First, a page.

Dour, 電通-controlled, family-centric Belgian Neocolonialism, enthusiastically jaded observations and occasional rants from the twisted mind of a privileged middle-class expatriate (from The Blogs Formerly Known As Sponge Bear and Kaminoge 物語)
*see disclaimer below
Follow by Email
Saturday, November 25, 2006
Japanese continued 日本語続いている
Some more examples of Japanese used on signs, this time from the "Little Europe" area (still looks pretty Taiwanese to me, however) in Taichung.
"Osyare" or "Oshare" お洒落, meaning "dressing up smartly (stylishly)". A good name for a clothing boutique, with the romanization ローマ字 adding a nice touch.
A local language school offering Chinese lessons "Chugokugo ressun" 中国語レッスン for students from Japan (why else would it be written in Japanese?)
Akasaka Ramen 赤坂ラーメン. According to the words above the name, their ramen has the same taste you would find from noodles bought at street stalls - "Yatai no aji" 屋台の味. In Japan, ramen is thought of as being "Chinese noodles", but here in Taiwan "lamien" ("lamian") is considered to be Japanese.
These signs are from a "kaitenzushi" 回転寿司, a sushi restaurant where the dishes go round on conveyor belts. In this case, it's a "Super kaitenzushi" スーパー回転寿司 that features tuna, or "maguro" まぐろ. In front of the restaurant were banners advertising a "sushi festival" or "sushi matsuri" すし祭り, 50% off. After I took the second picture, an employee came running out to tell me (in good English) that I wasn't allowed to take photos there. I informed him that as the banners were out in a public space, I was well within my rights to take pictures. Then I realized that I was being Mr. American, loudly proclaiming my rights to one and all. So I switched tack, smiled, and explained that I was interested in how Japanese is used in advertising in Taiwan, and that I had friends in Japan who might be interested in seeing such signs. He seemed to understand, and though I was doing nothing wrong in the first place, a confrontation was averted, and harmony was maintained. And to think I almost passed the Foreign Service exam...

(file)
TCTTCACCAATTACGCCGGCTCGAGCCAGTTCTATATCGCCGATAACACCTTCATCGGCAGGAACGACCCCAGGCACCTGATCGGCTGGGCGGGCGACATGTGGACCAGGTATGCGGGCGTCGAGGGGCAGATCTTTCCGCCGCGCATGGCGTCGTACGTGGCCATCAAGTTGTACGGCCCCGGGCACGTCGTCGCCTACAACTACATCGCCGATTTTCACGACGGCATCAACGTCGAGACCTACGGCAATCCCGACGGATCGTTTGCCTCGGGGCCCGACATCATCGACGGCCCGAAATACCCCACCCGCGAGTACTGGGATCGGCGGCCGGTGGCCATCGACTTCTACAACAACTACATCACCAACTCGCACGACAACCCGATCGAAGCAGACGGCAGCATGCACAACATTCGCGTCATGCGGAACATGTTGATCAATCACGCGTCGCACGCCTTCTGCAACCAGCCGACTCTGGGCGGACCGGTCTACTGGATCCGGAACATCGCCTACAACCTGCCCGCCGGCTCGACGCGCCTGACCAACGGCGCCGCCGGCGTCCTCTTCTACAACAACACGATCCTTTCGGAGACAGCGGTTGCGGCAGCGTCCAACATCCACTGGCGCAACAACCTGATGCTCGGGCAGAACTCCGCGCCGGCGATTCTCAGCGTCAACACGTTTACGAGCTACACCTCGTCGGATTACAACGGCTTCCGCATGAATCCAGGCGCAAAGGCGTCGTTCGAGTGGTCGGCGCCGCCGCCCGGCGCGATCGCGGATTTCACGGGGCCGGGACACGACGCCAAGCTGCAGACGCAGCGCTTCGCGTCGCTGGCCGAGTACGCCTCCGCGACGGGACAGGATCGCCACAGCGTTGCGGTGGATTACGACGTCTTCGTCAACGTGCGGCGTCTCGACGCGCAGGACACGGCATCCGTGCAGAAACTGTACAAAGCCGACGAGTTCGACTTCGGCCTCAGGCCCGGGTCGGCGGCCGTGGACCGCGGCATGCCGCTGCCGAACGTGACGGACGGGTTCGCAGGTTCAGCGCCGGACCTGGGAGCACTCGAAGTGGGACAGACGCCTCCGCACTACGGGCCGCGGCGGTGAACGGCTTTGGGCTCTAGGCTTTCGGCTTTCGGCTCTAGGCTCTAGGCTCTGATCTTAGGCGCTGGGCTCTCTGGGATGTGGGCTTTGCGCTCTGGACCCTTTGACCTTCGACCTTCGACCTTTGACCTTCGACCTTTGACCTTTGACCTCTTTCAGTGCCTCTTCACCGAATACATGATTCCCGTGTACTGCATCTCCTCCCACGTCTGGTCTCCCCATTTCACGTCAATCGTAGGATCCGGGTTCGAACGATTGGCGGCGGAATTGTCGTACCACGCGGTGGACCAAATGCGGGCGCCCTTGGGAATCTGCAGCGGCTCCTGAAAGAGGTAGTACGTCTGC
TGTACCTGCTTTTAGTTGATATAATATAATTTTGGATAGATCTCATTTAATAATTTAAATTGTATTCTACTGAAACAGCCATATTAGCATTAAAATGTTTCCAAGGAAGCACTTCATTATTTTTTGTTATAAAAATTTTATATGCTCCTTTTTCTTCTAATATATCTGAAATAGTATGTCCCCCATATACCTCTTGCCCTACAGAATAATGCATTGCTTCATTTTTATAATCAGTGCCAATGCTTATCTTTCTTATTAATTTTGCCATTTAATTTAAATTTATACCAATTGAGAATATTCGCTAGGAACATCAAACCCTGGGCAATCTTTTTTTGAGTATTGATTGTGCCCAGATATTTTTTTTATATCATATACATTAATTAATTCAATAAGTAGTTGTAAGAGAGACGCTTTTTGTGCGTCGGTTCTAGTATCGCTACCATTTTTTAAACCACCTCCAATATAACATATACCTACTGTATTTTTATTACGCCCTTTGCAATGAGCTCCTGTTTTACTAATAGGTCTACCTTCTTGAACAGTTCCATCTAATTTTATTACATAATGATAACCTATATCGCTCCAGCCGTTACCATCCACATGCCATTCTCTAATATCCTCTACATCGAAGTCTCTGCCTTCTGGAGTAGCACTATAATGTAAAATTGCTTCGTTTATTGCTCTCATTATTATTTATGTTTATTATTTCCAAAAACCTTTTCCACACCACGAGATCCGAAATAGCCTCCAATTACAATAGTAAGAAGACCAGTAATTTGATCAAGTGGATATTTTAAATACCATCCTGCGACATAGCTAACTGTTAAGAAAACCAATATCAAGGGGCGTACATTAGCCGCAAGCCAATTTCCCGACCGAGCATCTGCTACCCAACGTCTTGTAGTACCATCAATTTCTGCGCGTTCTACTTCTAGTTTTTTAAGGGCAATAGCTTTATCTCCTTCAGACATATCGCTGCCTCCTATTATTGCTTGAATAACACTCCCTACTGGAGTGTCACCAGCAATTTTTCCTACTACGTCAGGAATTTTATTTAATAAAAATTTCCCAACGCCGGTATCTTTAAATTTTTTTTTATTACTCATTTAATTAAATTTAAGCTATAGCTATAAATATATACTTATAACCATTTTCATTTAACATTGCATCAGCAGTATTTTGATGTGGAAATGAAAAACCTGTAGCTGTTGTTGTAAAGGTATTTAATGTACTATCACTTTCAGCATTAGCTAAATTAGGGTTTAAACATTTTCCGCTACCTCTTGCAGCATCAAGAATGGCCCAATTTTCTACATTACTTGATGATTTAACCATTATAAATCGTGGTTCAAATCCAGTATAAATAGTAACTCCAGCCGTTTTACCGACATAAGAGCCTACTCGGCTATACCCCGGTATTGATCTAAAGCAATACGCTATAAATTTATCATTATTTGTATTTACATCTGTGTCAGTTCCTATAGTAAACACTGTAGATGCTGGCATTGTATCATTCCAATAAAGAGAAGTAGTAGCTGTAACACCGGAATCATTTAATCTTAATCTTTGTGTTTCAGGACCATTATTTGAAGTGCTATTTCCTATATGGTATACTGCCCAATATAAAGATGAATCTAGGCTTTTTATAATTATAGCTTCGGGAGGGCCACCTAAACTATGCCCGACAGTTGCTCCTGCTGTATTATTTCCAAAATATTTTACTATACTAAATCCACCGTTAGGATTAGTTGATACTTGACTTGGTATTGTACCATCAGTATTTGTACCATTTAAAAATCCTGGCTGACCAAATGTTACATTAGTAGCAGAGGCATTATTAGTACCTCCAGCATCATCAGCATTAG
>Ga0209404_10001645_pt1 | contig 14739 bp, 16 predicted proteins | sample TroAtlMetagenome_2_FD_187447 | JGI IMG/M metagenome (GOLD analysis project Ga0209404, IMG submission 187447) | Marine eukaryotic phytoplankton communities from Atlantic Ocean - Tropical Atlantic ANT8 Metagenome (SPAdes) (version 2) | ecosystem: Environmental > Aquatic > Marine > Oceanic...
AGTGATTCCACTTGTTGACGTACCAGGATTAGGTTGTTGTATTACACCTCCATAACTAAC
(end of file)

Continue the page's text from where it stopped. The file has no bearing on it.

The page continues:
Next door is this Japanese restaurant
called "Fukufuku Tanuki" 福々狸, or the "Lucky Raccoon Dog". If you don't know what a raccoon dog is, go here http://en.wikipedia.org/wiki/Raccoon_dog. I saw one once in Nachi 那智 in Wakayama 和歌山県 while walking along a forest path. To see how tanuki are portrayed in Japanese folklore, check this out http://en.wikipedia.org/wiki/Tanuki
And then there was this sign for a cafe, offering "Mina's favorite sandwiches" ("Mina no daisukina sando" みなの大好きなサンド).
Finally, there's the name of this apartment building
OK, it's not in Japanese, but one could argue there is a Japanese connection with the old general. "I shall return...home after work every night".